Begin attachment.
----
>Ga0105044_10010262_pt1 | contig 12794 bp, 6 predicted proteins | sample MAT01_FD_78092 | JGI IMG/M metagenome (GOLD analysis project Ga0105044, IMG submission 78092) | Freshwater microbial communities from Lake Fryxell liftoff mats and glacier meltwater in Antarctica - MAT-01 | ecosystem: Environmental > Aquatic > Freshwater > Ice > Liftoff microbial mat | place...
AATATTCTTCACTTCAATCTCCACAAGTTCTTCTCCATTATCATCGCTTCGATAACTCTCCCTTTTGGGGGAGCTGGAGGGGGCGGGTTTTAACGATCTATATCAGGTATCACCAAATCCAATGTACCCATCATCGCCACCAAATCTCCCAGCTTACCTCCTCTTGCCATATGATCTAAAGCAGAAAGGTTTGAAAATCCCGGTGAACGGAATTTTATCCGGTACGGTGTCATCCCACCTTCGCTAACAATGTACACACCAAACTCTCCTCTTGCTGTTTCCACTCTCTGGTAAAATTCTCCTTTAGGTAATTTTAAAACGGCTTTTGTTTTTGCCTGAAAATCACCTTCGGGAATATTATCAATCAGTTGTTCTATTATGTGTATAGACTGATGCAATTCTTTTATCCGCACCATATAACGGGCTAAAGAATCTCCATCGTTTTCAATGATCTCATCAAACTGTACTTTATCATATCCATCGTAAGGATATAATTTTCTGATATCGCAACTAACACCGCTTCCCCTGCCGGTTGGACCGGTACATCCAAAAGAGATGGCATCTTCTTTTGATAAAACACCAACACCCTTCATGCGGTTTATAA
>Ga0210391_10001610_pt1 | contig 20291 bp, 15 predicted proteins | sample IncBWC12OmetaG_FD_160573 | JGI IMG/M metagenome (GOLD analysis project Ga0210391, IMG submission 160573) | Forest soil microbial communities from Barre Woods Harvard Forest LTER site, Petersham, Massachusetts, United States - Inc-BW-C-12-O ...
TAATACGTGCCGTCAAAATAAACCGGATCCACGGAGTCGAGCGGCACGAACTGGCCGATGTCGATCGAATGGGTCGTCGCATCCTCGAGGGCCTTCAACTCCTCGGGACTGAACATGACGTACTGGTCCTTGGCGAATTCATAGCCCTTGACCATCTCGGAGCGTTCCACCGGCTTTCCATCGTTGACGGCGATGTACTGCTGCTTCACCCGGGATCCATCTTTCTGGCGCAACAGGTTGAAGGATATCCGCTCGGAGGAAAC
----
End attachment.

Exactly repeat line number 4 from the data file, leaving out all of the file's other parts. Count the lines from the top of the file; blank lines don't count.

TAATACGTGCCGTCAAAATAAACCGGATCCACGGAGTCGAGCGGCACGAACTGGCCGATGTCGATCGAATGGGTCGTCGCATCCTCGAGGGCCTTCAACTCCTCGGGACTGAACATGACGTACTGGTCCTTGGCGAATTCATAGCCCTTGACCATCTCGGAGCGTTCCACCGGCTTTCCATCGTTGACGGCGATGTACTGCTGCTTCACCCGGGATCCATCTTTCTGGCGCAACAGGTTGAAGGATATCCGCTCGGAGGAAAC